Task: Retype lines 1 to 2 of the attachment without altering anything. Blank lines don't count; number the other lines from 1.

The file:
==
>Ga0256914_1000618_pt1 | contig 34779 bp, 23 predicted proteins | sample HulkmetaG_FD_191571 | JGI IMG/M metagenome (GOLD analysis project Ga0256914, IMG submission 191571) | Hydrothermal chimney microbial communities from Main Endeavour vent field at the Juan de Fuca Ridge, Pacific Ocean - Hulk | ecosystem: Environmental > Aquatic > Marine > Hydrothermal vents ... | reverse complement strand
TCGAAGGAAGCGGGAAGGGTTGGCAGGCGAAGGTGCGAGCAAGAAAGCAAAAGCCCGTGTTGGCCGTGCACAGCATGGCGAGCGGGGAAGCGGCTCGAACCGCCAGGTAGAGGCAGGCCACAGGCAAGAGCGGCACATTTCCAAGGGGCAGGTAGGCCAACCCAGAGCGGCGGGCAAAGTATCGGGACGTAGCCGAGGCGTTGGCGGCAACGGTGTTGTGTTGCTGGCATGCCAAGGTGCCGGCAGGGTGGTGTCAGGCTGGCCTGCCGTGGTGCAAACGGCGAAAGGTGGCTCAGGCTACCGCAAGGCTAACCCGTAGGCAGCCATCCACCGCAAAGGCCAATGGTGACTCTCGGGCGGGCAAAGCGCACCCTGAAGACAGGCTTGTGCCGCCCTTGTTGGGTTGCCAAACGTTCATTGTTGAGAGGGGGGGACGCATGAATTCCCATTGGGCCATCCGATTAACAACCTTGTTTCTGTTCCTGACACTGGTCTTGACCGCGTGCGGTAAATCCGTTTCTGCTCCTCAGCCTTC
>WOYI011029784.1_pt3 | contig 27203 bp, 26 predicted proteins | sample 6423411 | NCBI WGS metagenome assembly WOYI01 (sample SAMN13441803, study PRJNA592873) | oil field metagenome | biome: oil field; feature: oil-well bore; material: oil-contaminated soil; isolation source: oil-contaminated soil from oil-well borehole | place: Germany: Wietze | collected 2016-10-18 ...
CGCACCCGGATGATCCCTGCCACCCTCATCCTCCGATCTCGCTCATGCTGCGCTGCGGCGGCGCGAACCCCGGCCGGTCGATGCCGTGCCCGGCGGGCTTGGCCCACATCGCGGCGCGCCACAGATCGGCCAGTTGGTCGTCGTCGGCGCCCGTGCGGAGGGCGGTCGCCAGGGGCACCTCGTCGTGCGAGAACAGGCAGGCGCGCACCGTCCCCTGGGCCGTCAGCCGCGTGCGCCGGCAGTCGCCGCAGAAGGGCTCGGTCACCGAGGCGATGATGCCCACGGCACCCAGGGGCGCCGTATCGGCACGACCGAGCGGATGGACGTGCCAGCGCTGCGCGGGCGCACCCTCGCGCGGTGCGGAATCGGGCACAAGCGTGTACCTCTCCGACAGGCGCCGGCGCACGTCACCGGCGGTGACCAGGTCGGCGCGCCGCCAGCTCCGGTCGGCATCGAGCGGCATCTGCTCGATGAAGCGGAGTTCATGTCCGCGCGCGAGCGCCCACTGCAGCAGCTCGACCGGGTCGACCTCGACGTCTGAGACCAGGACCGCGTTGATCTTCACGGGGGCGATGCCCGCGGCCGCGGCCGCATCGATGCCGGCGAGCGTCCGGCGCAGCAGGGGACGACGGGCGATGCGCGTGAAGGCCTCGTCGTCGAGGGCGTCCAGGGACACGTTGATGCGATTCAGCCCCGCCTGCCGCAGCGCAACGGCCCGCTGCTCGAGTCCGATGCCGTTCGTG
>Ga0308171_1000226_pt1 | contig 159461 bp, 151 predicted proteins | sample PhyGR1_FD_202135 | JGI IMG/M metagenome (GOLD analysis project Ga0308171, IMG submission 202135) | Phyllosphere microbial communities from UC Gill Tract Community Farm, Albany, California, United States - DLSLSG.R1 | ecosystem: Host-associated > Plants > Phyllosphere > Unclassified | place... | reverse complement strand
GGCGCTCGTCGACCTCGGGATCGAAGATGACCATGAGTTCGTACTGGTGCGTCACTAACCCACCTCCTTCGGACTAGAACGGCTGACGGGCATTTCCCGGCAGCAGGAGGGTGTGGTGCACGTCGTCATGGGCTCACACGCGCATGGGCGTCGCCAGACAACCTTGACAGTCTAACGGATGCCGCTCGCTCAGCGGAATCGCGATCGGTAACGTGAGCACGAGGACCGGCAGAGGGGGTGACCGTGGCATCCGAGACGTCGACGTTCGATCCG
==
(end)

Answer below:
>Ga0256914_1000618_pt1 | contig 34779 bp, 23 predicted proteins | sample HulkmetaG_FD_191571 | JGI IMG/M metagenome (GOLD analysis project Ga0256914, IMG submission 191571) | Hydrothermal chimney microbial communities from Main Endeavour vent field at the Juan de Fuca Ridge, Pacific Ocean - Hulk | ecosystem: Environmental > Aquatic > Marine > Hydrothermal vents ... | reverse complement strand
TCGAAGGAAGCGGGAAGGGTTGGCAGGCGAAGGTGCGAGCAAGAAAGCAAAAGCCCGTGTTGGCCGTGCACAGCATGGCGAGCGGGGAAGCGGCTCGAACCGCCAGGTAGAGGCAGGCCACAGGCAAGAGCGGCACATTTCCAAGGGGCAGGTAGGCCAACCCAGAGCGGCGGGCAAAGTATCGGGACGTAGCCGAGGCGTTGGCGGCAACGGTGTTGTGTTGCTGGCATGCCAAGGTGCCGGCAGGGTGGTGTCAGGCTGGCCTGCCGTGGTGCAAACGGCGAAAGGTGGCTCAGGCTACCGCAAGGCTAACCCGTAGGCAGCCATCCACCGCAAAGGCCAATGGTGACTCTCGGGCGGGCAAAGCGCACCCTGAAGACAGGCTTGTGCCGCCCTTGTTGGGTTGCCAAACGTTCATTGTTGAGAGGGGGGGACGCATGAATTCCCATTGGGCCATCCGATTAACAACCTTGTTTCTGTTCCTGACACTGGTCTTGACCGCGTGCGGTAAATCCGTTTCTGCTCCTCAGCCTTC